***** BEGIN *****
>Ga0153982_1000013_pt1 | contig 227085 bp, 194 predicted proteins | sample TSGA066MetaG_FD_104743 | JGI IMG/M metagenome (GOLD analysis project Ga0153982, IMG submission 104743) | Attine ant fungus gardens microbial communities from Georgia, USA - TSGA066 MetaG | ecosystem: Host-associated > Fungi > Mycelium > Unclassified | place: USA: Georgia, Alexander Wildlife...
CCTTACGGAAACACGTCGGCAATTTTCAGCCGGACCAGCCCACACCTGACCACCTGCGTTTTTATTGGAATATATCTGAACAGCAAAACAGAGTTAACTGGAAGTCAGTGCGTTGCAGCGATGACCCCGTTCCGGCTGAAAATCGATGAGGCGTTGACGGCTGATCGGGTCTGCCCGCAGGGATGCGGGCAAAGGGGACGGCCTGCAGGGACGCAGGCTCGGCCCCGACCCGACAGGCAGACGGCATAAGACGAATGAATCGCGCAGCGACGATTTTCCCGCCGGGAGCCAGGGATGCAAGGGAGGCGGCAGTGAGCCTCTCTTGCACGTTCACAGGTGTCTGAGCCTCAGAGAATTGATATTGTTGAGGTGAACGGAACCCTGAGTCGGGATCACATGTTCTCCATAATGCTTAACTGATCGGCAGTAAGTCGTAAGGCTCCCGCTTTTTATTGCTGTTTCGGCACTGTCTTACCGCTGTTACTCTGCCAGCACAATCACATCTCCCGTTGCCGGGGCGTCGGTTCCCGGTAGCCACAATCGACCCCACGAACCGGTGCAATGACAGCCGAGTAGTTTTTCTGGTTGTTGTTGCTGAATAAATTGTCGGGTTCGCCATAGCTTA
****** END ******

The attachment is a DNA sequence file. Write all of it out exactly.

>Ga0153982_1000013_pt1 | contig 227085 bp, 194 predicted proteins | sample TSGA066MetaG_FD_104743 | JGI IMG/M metagenome (GOLD analysis project Ga0153982, IMG submission 104743) | Attine ant fungus gardens microbial communities from Georgia, USA - TSGA066 MetaG | ecosystem: Host-associated > Fungi > Mycelium > Unclassified | place: USA: Georgia, Alexander Wildlife...
CCTTACGGAAACACGTCGGCAATTTTCAGCCGGACCAGCCCACACCTGACCACCTGCGTTTTTATTGGAATATATCTGAACAGCAAAACAGAGTTAACTGGAAGTCAGTGCGTTGCAGCGATGACCCCGTTCCGGCTGAAAATCGATGAGGCGTTGACGGCTGATCGGGTCTGCCCGCAGGGATGCGGGCAAAGGGGACGGCCTGCAGGGACGCAGGCTCGGCCCCGACCCGACAGGCAGACGGCATAAGACGAATGAATCGCGCAGCGACGATTTTCCCGCCGGGAGCCAGGGATGCAAGGGAGGCGGCAGTGAGCCTCTCTTGCACGTTCACAGGTGTCTGAGCCTCAGAGAATTGATATTGTTGAGGTGAACGGAACCCTGAGTCGGGATCACATGTTCTCCATAATGCTTAACTGATCGGCAGTAAGTCGTAAGGCTCCCGCTTTTTATTGCTGTTTCGGCACTGTCTTACCGCTGTTACTCTGCCAGCACAATCACATCTCCCGTTGCCGGGGCGTCGGTTCCCGGTAGCCACAATCGACCCCACGAACCGGTGCAATGACAGCCGAGTAGTTTTTCTGGTTGTTGTTGCTGAATAAATTGTCGGGTTCGCCATAGCTTA